The poet William Cowper suffered from severe, terrible bouts of depression at times in his life. Yet in 1779, he wrote these words:

Sometimes a light surprises the Christian while he sings;
It is the Lord, who rises with healing in His wings:
When comforts are declining, He grants the soul again
A season of clear shining, to cheer it after rain.

In holy contemplation we sweetly then pursue
The theme of God’s salvation, and find it ever new.
Set free from present sorrow, we cheerfully can say,
Let the unknown tomorrow bring with it what it may.

It can bring with it nothing but He will bear us through;
Who gives the lilies clothing will clothe His people, too;
Beneath the spreading heavens, no creature but is fed;
And He Who feeds the ravens will give His children bread.

Though vine nor fig tree neither their wonted fruit should bear,
Though all the field should wither, nor flocks nor herds be there;
Yet God the same abiding, His praise shall tune my voice,
For while in Him confiding, I cannot but rejoice.

Although he had a physical body and mind that gave him much torment in his life, he recognized the lifting power of singing of God’s mercies and salvation in Jesus Christ.

HPIM1336.JPGWhile looking for a hymn on YouTube this morning, I experienced the same encouragement. Having put to memory a number of hymns years ago, I enjoy (privately) singing along with them when I get to hear them. One hymn led to another and another. Both the Scriptural texts of these hymns and the music supporting the texts can lift you out of yourself and into heavenly places. This hymn here, Guide Me, O Thou Great Jehovah, really blessed me today. That kind of meaty, muscular, vital hymn singing is often missing in churches today, but thankfully, we can still hear it elsewhere. Also, reading the words of Lord, Enthroned in Heavenly Splendor, I was reminded of God’s great redemptive plan, and the offering on Calvary, once for all, for our sin. I wonder today if many of our young people even recognize the Old Testament references to Christ in rich hymns like this. Here are the words to this great Communion hymn.

Lord, enthroned in heavenly splendor,
first-begotten from the dead.
Thou alone, our strong defender,
liftest up thy people’s head.
Alleluia! Alleluia!
Jesus, true and living bread!

Here our humblest homage pay we,
here in loving reverence bow;
here for faith’s discernment pray we,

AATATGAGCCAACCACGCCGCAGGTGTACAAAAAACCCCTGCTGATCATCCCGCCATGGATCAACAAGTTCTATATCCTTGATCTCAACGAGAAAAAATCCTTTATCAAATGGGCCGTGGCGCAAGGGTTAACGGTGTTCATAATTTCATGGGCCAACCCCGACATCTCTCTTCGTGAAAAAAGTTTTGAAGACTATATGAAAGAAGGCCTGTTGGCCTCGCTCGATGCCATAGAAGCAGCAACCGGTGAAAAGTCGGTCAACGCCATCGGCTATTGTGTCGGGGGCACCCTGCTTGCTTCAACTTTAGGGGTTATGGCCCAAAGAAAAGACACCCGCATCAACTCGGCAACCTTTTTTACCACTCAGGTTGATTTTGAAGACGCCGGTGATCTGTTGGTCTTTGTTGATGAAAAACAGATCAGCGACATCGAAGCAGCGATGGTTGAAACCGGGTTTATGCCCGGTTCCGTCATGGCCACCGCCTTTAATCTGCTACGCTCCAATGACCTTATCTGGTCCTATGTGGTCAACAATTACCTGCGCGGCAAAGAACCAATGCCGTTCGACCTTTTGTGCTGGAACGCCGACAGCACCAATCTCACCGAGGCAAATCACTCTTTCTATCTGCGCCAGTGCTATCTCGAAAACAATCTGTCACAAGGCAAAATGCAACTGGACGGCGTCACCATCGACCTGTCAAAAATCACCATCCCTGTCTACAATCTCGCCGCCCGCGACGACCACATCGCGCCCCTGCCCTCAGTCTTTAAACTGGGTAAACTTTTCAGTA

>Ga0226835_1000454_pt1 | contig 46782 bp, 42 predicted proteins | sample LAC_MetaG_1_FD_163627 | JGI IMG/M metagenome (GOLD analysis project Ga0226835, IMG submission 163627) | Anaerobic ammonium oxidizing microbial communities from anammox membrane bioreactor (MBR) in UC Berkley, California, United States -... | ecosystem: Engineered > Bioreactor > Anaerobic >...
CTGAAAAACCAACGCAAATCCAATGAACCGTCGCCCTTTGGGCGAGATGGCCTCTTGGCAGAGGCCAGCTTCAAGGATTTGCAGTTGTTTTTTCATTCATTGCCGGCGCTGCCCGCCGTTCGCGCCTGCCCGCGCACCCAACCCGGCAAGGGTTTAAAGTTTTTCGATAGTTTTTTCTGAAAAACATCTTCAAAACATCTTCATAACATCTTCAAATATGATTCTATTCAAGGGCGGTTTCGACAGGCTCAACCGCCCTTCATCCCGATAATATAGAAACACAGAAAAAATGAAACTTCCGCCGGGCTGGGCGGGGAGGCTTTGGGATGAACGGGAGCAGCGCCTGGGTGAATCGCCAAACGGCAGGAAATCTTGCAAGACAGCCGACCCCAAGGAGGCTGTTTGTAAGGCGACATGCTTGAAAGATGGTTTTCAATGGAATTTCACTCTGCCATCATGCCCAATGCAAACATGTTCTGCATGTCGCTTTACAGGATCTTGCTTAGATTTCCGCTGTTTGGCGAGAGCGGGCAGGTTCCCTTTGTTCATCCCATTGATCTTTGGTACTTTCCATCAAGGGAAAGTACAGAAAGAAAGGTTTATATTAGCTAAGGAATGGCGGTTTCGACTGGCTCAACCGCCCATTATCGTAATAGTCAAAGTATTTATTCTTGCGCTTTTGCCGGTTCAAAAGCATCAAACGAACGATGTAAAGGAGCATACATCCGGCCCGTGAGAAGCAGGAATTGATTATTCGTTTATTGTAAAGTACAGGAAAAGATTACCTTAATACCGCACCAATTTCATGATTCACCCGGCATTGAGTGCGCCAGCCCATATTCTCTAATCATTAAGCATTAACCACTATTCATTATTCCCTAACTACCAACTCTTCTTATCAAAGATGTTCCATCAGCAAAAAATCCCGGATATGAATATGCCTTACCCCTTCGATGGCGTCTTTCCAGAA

lest we fail to know thee now.
Alleluia! Alleluia!
Thou art here, we ask not how.

Though the lowliest form doth veil thee
as of old in Bethlehem,
here as there thine angels hail thee,
branch and flower of Jesse’s stem.
Alleluia! Alleluia!
We in worship join with them.

Paschal Lamb, thine offering, finished
once for all when thou was slain,
in its fullness undiminished
shall for evermore remain.
Alleluia! Alleluia!
Cleansing souls from every stain.

Life-imparting heavenly Manna,
stricken Rock with streaming side,
heaven and earth with loud hosanna
worship thee, the Lamb who died.
Alleluia! Alleluia!
Risen, ascended, glorified!

~  George Hugh Bourne, 1874

Our little daughter, Emmy, folded her hands over breakfast this morning and prayed, “O Give thanks to the Lord, for He is good. For his steadfast love endures forever!” We can sing of the mercies of the Lord forever, and as we do, we can often see our gloom fall away in the light of our Savior’s face.

Never Miss a Sunrise

Emily came running into my bedroom one morning yelling, “Mama, quick, come look!” She was so intense she scared me. I thought something was wrong outside.  She lifted my window shade and pointed. “Look at that!”

The rising sun had turned the eastern sky the most unbelievable color of peach against the faint blue. “Isn’t it GORGEOUS?” she cried.

I would have missed it entirely. How many times has that child pulled me over to the window to see the moon shining down on us in all its different phases, something I would have never noticed either. Thank God above for children who never miss a sunrise or a sunset and whose sense of wonder is still intact.

The golden moments in the stream of life rush past us and we see nothing but sand; the angels come to visit us, and we only know them when they are gone. ~ George Eliot

 

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Last of the Summer Beauty

My friend Kim lives in Ottawa, Canada. She is wonderful with her garden. This photo is of her last rose of summer, and I wanted to share it in all its beauty. (This pink is my favorite color ever.)

She wrote:

It is a David Austin rose called ‘Heritage.’ I planted it in honor of my grandma, whose birthday was the first day of summer, and I always gave her a bouquet of roses on her birthday from my mom’s gardens. This rose is absolutely gorgeous, it opens up as a fragile-looking cup of shells…If it’s hardy here, you can grow it in Wisconsin, so see if you can find the plant someday! It is the perfect pale, peachy pink. I always think of the poem at this time of year. Also, that first stanza always makes me think of elderly women.

 

‘Tis the last rose of summer,
Left blooming alone;
All her lovely companions
Are faded and gone;
No flower of her kindred,
No rosebud is nigh,
To reflect back her blushes,
Or give sigh for sigh.

—Thomas Moore

(Full poem here.)